These extremely high levels of mercury may lighten skin initially, but the health effects can be serious and long-term. “Mercury use on the skin can result in mercury poisoning, which may manifest as a rash or irritant dermatitis. It can also lead to hypertension, swelling, kidney damage and nervous system symptoms such as numbness, tremors, memory loss and fatigue,” Dr. Liotta explained.
Adawe and Beautywell also worked with the Minnesota legislature to allocate $1 million each in funding for the FDA and CDC to conduct community outreach and study the health impact of skin lightening products. In 2021, the FDA released a consumer update warning people to avoid skin lightening products that contain mercury.
Governments around the world have different levels of legislation around these products. Beauywell continues to monitor marketplaces like Amazon and Ebay. As fast as products are removed, new ones are added — it’s a bit like playing whack-a-mole.
“This is an issue that needs a multipronged approach,” Adawe said. “It needs to be addressed on a policy and research level, but there also needs to be a community-based approach.”
Supply will continue as long as there is demand, and demand will continue as long as colorism and discrimination exist. “We are connecting with communities on a cultural level because this issue is so embedded in culture and comes from a legacy of colonialism,” said Adawe, who explained that Beautywell aims to educate communities about the harms of skin whitening but also how to reject the idea that lighter skin is better. “The colonizers may have left, but they left behind colorism, and people live this experience on a daily basis and pass it on to their children — that they’re not good enough or that they’re not beautiful enough if they have darker skin.”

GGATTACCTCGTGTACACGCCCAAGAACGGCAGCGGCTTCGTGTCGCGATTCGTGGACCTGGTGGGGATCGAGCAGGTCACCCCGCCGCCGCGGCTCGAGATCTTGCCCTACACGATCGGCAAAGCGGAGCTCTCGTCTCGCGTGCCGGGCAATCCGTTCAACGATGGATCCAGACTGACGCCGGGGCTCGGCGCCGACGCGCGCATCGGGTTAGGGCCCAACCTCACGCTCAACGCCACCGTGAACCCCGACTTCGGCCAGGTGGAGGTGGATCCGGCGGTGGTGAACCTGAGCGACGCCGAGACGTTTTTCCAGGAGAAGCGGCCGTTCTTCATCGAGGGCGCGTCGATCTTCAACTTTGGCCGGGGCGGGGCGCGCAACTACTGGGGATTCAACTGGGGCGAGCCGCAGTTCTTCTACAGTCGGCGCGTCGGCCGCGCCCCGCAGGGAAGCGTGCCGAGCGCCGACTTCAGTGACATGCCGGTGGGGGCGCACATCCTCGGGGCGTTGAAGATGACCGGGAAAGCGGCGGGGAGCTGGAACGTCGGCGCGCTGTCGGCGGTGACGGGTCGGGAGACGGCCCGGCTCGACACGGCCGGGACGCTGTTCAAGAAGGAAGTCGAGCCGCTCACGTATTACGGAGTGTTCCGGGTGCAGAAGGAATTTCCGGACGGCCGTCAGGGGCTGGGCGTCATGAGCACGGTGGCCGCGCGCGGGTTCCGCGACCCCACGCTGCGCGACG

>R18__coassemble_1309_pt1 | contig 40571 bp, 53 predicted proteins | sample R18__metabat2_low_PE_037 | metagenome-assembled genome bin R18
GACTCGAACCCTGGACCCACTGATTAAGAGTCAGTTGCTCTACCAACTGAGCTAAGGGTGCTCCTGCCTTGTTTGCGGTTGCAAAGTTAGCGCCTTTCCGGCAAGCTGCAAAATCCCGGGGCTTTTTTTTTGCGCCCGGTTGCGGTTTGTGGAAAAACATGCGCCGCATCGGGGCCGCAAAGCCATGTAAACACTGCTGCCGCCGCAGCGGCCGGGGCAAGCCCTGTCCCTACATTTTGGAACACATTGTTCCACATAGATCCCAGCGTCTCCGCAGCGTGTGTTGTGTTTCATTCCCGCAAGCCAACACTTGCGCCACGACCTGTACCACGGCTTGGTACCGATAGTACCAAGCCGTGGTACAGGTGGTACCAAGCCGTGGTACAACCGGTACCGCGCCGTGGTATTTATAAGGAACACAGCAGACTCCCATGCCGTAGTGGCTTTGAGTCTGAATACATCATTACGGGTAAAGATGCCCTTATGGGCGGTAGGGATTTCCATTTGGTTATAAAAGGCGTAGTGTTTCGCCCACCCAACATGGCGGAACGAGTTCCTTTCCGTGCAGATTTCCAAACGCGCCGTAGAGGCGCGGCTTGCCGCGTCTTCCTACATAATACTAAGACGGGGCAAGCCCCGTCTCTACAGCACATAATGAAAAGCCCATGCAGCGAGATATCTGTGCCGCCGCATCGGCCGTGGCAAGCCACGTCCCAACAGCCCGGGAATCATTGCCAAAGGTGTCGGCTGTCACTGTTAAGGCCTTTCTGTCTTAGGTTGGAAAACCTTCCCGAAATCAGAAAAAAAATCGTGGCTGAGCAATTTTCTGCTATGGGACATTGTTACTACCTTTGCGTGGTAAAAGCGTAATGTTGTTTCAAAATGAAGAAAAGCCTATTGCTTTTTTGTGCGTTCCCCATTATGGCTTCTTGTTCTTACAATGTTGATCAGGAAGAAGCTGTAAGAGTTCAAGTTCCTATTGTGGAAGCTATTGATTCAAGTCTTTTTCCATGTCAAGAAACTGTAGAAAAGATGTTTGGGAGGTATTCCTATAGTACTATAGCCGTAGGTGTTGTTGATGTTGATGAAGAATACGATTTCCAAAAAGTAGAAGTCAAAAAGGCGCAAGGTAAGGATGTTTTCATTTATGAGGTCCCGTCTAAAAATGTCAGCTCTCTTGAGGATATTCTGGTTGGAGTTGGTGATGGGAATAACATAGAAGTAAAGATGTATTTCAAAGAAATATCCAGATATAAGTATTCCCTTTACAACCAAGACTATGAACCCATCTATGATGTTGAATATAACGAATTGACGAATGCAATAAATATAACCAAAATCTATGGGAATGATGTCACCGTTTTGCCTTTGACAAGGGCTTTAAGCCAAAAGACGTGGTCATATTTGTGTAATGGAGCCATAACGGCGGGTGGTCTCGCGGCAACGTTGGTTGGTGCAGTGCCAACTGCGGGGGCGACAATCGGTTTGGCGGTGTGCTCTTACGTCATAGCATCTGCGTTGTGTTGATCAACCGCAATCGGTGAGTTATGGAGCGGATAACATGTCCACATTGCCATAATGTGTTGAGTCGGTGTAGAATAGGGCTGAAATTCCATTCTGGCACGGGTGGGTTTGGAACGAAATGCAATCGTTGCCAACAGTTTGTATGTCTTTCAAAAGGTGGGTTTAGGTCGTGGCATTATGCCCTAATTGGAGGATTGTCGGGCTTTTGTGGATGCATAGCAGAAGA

Senthilingam says the goal of the “White Lies” series is to tell nuanced stories and avoid victim-blaming, as many of the women who use these products have no idea how dangerous they are and, ultimately, are doing so simply in the pursuit of a better life for themselves.
“It really hit home for me that people are using a large amount of seriously potent toxic products, just applying [them] everywhere,” she said, adding that working on this series made her realize that the consequences of skin whitening are much more than skin deep, taking a mental health toll that’s hard to quantify.
Like women of color around the world, I couldn’t escape the harm of listening to people I love and respect who framed dark skin as something shameful. I went from being a carefree child who enjoyed playing outside to one who stayed confined indoors. I lost interest in sports. I would scrub myself raw sometimes, thinking that I’d uncover lighter skin. It wasn’t until years later — thanks to having a diverse group of friends of all shades and understanding this issue in the context of colorism and racism — that I embraced my skin tone. Senthilingam and Adawe are paving the way for more women to have that awakening.
Learn more about CNN’s ongoing “White Lies” series.